Leroy Anderson: Master of the Miniature
American composer Leroy Anderson was born 100 years ago Sunday. His pop classical pieces such as "The Typewriter" and "Bugler's Holiday" are favorites around the world, and this year there are tribute concerts from Ecuador to Sweden, as well as a new series of CDs on the Naxos label documenting his complete orchestral works.
Even if Anderson's name doesn't ring a bell, his music surely will: His "Sleigh Ride" is a Christmas fixture as commonplace as a snowflake pasted on a window. Another Anderson favorite, "The Syncopated Clock," was composed in 1945 when he was a military intelligence officer. CBS TV adapted it in the 1950s as the theme for its original Late Show.
The Sound of the Keys
Anderson's "The Typewriter," a pops-concert staple composed in 1950, actually features a manual typewriter on the stage with the orchestra. In a 1970 interview, Anderson described how he made the typing sound a part of the music, not just an added effect.
"We have two drummers," Anderson said. "A lot of people think we use stenographers, but they can't do it because they can't make their fingers move fast enough. So we have drummers because they can get wrist action."
Leonard Slatkin, conductor of the new Anderson CDs, has played a few typewriters himself on the concert stage and says it's hard.
"You have to tamp down all the middle keys so that only the two outside ones work. And you have to start with your right hand in order to be able to hit the carriage return where Anderson specifies."
Anderson's music has been a favorite of Slatkin's for years. The departing music director of the National Symphony Orchestra is known for presenting concerts of both challenging contemporary music and popular American composers. He points out that Anderson's music has always been popular.
"We've gotten to the point where the nature of the pops concert has changed so dramatically over the last 25 or 30 years that we've forgotten that there were masters of the art of writing the short miniature specifically for this occasion."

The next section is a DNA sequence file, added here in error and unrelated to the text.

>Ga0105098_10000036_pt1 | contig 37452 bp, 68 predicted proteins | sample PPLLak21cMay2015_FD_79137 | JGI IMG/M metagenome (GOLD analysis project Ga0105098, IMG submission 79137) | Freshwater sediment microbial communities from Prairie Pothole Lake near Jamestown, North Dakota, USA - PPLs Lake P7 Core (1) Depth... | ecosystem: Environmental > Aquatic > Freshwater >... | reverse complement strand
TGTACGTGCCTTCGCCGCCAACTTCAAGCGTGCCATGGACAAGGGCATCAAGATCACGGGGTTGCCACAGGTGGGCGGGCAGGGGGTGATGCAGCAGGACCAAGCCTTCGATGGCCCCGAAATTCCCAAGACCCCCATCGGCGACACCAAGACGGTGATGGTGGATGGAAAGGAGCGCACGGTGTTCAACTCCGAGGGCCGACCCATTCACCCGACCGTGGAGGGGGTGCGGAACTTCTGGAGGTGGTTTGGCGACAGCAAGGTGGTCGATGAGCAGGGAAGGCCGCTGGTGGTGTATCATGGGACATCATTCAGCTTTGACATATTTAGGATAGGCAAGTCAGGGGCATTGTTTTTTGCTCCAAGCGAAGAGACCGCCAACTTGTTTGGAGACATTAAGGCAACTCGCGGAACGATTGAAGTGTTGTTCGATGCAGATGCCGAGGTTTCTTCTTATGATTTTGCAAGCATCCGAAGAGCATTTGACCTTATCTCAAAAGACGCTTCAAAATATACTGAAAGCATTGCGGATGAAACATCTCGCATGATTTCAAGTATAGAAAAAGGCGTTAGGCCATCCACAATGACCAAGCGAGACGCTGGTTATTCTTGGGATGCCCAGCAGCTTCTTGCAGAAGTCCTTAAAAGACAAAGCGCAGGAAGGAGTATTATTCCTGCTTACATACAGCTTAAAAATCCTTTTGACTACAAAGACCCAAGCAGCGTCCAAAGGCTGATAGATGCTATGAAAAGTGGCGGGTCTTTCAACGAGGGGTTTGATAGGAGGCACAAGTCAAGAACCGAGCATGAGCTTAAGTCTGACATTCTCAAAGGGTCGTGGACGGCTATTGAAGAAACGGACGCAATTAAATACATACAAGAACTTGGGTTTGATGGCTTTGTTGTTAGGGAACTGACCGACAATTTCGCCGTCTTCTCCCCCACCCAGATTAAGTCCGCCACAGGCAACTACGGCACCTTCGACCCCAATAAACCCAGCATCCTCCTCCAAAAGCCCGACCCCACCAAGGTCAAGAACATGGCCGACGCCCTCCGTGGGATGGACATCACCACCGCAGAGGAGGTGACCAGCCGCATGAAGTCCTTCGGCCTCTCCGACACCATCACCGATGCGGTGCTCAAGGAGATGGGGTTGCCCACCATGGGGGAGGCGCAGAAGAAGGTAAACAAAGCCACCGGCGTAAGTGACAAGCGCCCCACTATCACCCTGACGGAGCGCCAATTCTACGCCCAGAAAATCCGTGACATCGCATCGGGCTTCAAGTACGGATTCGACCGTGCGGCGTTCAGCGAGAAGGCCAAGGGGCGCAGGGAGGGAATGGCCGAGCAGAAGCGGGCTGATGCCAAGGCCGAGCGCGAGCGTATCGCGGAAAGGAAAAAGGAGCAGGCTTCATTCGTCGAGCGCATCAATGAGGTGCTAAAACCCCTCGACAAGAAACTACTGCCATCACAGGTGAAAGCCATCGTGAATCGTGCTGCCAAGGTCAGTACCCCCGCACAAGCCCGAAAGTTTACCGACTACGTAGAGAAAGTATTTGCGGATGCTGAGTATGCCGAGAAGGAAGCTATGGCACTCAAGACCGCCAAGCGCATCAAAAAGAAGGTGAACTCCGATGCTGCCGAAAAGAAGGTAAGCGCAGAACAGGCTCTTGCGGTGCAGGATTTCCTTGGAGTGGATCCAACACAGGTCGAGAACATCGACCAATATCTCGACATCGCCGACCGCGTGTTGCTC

In the Beginning
"Jazz Pizzicato," a minute and a half of energetic plucking, was Anderson's first composition, and it made its debut with conductor Arthur Fiedler and the Boston Pops in 1938.
Anderson spent most of his life in the Boston area. He grew up in a family of Swedish immigrants who played music together. He said he got his education, from grade school to graduate school, on one street: Broadway in Cambridge, Mass.
"The Harvard Yard was on one side and the graduate school was on the other side, by the law school. I went mostly to the music building, but I've often thought that if I'd walked a few steps longer, further down, I'd have been a lawyer."
Anderson almost decided against a career in music, despite his studies in composition with Walter Piston at Harvard. He was set to take a job as a language instructor — he was fluent in languages, including Icelandic and Old Norse — but his arrangements as director of the Harvard band caught the ear of Fiedler, who encouraged him to compose. Anderson created his music at home, in his head, according to his widow, Eleanor.
"He said he didn't like to play the piano at the beginning," she recalls, "because your fingers tend to fall into familiar patterns, and it was only after the basic elements of the piece were in place in his head that he would go to the piano and use that."
A Mind on Music
Anderson was so much in his head that his son Rolf describes him as "pacing" through the house after dinner, unaware of everything around him.
"I remember once I was reading something interesting in a book, and as he walked through the living room, I said, 'Dad, you'll never believe what it says here in this book. It says ...' And then I looked up, and he had left the room. He really had never heard me at all, and that made it very clear to me that there was no point in trying to talk to him at this time of the day. He was busy thinking of music."
He was busy. Anderson composed more than 200 pieces, including a concerto and a Broadway musical called Goldilocks. In 1952, Billboard magazine named Anderson's instrumental "Blue Tango" as the year's top-selling single.
It was both a parody of Latin torch songs and a passionate example of one at the same time. That ability to transform and preserve classic structures has endeared Anderson to musicians such as Slatkin.
"You know, I've always thought of this music as being as sophisticated as any of the so-called big names that we do; it's just that he did it in miniature. So is it any different when a short Leroy Anderson piece parodies, or tries to pay homage to, a dance form like the saraband? Is that any different, really, than Mozart, who would poke fun at the same form, or Brahms or Schubert or Mahler? I don't think so."
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